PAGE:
IRF Project Collections

Projects Supported by the Indigenous Reconciliation Fund

(New projects added every month)

Pillar One

Healing and Reconciliation for Communities and Families

The Indigenous Reconciliation Fund supports initiatives that address the historical trauma, intergenerational impacts and systemic injustices faced by Indigenous people.

Grants are provided for programs and projects that promote emotional, mental and physical healing for communities and families, ultimately contributing to a path of reconciliation and restoration of
well-being.

  • Healing through education and awareness at Nignen Women’s Shelter

    The Nignen Women's Shelter in Natoaganeg, New Brunswick, has recently been established to serve 15 Mi'kmaw and Wolastoqiyik communities. It is the first Indigenous women's shelter located on First Nation land in New Brunswick and is looking to provide a culturally safe space for women in need.

  • Empowering Indigenous Women and Children Through Cultural Healing

    Gignoo Transition House near Fredericton, New Brunswick, has been a sanctuary for Indigenous women and children since 1993. The organization helps families overcome the impact of intergenerational trauma stemming from Canada’s history of residential schools, Indian day schools, and the 60s scoop. At Gignoo, vulnerable and at-risk families find support and protection as they look to heal and break cycles of trauma in their communities.

Pillar Two

Culture and Language Revitalization

Preserving and revitalizing Indigenous cultures and languages allows Indigenous communities to reconnect with their rich cultural heritage and traditions.

Through grants provided for language revitalization programs, traditional arts and crafts or cultural education initiatives, Indigenous traditions and identities are celebrated and can be passed down to future generations.

  • Language Classes at Metepenagiag Mi’kmaq Nation

    Metepenagiag Mi’kmaq Nation, located at the head of tide of the Miramichi River in New Brunswick, is taking steps to address the steady decline in Mi’kmaq language speakers. The majority of youth in the community struggle with basic greetings and conversations in Mi’kmaq, prompting the Nation to begin offering language classes for youth and other learners.

  • Peskotomuhkati Nation to Showcase Cultural Artifacts at Camp Chiputneticook

    Like many First Nations, Peskotomuhkati Nation at Skutik in New Brunswick has long been looking for opportunities to preserve its history, language, and culture. A chance to do so emerged in 2018, when the Canadian federal government transferred ownership of Camp Chiputneticook to the Nation. The large property and lodge, closely tied to Passamaquoddy history, was also home to over 100 artefacts, including tools, beaded clothing, jewelry, woven baskets, and canoes, making it the first known collection of Passamaquoddy objects in Canada.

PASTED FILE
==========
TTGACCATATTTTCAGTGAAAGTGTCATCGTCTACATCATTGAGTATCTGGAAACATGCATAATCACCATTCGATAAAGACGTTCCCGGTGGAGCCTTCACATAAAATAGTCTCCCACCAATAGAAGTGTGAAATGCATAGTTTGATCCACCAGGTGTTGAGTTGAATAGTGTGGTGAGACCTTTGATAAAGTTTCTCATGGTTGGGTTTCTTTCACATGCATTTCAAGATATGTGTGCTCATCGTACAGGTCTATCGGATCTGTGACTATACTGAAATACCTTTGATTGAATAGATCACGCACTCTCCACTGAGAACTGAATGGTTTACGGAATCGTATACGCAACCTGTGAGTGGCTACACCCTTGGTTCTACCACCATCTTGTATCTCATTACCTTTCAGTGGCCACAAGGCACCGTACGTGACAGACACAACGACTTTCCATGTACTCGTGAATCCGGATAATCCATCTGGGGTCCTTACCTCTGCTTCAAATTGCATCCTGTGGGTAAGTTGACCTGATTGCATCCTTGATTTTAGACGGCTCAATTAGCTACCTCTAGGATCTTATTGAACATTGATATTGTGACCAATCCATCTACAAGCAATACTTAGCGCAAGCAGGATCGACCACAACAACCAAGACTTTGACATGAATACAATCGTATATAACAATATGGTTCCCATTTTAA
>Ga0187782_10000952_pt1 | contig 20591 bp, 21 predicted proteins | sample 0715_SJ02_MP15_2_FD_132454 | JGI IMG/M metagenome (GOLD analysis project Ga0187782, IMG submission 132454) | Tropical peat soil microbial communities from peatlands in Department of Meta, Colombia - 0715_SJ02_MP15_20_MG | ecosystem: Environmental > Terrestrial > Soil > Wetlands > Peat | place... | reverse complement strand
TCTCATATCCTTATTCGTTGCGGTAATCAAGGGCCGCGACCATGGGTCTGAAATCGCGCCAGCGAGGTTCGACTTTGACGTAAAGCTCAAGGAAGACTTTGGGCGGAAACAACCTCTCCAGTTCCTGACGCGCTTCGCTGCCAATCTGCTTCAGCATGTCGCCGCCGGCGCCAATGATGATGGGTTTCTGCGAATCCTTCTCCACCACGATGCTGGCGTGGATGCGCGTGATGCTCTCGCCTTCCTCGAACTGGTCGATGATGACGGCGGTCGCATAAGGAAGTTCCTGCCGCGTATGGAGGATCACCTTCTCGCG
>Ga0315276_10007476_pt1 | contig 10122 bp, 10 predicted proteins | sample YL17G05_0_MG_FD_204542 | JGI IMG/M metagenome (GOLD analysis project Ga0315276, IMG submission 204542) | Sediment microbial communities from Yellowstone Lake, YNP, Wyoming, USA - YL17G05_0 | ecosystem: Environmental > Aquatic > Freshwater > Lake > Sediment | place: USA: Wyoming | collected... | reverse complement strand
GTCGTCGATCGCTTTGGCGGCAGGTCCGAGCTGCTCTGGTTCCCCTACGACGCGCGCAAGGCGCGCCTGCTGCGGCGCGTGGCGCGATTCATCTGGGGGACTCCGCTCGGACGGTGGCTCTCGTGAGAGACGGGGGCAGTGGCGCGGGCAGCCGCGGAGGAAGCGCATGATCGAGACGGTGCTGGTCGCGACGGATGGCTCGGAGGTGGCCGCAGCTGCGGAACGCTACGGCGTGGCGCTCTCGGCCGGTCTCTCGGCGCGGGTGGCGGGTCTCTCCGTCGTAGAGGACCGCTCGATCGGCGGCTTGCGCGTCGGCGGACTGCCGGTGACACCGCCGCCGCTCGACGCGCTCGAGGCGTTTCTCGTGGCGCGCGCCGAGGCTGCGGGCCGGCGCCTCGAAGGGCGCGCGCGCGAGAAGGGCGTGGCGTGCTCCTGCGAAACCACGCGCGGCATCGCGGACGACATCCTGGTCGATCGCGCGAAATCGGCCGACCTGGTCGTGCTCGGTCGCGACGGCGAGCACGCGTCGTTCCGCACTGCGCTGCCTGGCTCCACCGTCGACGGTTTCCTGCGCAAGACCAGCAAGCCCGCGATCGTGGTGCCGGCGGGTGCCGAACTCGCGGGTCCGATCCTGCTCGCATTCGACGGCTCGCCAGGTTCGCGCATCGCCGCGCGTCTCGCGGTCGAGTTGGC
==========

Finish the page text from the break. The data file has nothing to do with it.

Pillar Three

Education and Community Building

Education and community building are key drivers of reconciliation efforts. Funds provided for educational programs, workshops and community-building activities can help bridge knowledge gaps, strengthen ties between Indigenous and non-Indigenous people and promote a deeper understanding of Indigenous history, experiences and knowledge.

  • St. Kateri Student Bursary Continues to Empower Indigenous Education

    In Thunder Bay, Ontario, the St. Kateri Student Bursary program has been supporting Indigenous students pursuing higher education. Funded by the Indigenous Reconciliation Fund (IRF), the bursary looks to empower Northern Indigenous youth by alleviating financial barriers to education and promoting cultural pride. The response from students, teachers, and guidance counselors has been overwhelmingly positive, underscoring the importance of accessible education in Indigenous communities.

  • The St. Kateri Tekakwitha Student Bursary (2024)

    In the School District of Thunder Bay, Ontario, Indigenous students often face financial barriers that hinder their educational pursuits, from purchasing books to covering living expenses. Recognizing this challenge, the St. Kateri Tekakwitha Student Bursary was established in 2023 with financial support from the Indigenous Reconciliation Fund (IRF).

Pillar Four

Dialogues for Promoting Indigenous Spirituality and Culture

Grants are available to support programs, gatherings and events that facilitate the reconnection with and celebration of Indigenous spirituality and cultural practices.

These initiatives are an opportunity to foster awareness and appreciation of Indigenous worldviews, values and spiritual beliefs and contribute to a more inclusive society where Indigenous voices and traditions are honored and respected.

  • Dr. Peter Centre Expands Culture of Care Program

    The Dr. Peter Centre in Vancouver, BC, known for its holistic care approach for individuals facing HIV and other vulnerabilities, is in need of renewed funding to support critical initiatives within the urban Indigenous community in Vancouver.

  • Supporting Indigenous Ways of Being

    The Family Centre of Northern Alberta is dedicated to healing the profound impacts of colonization and generational trauma faced by Indigenous communities. Recognizing the legacy of Residential Schools, the 60's Scoop, and other colonial policies, the Centre believes in the power of reconciliation grounded in Indigenous worldviews and teachings.